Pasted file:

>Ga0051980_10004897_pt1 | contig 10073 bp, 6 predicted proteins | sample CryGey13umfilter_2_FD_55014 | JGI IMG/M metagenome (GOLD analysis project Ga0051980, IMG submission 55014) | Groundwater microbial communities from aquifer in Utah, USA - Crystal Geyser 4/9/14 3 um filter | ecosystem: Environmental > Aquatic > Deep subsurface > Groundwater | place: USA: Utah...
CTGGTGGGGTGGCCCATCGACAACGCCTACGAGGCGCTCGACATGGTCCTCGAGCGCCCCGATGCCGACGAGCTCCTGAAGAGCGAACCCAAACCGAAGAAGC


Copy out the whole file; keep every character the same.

>Ga0051980_10004897_pt1 | contig 10073 bp, 6 predicted proteins | sample CryGey13umfilter_2_FD_55014 | JGI IMG/M metagenome (GOLD analysis project Ga0051980, IMG submission 55014) | Groundwater microbial communities from aquifer in Utah, USA - Crystal Geyser 4/9/14 3 um filter | ecosystem: Environmental > Aquatic > Deep subsurface > Groundwater | place: USA: Utah...
CTGGTGGGGTGGCCCATCGACAACGCCTACGAGGCGCTCGACATGGTCCTCGAGCGCCCCGATGCCGACGAGCTCCTGAAGAGCGAACCCAAACCGAAGAAGC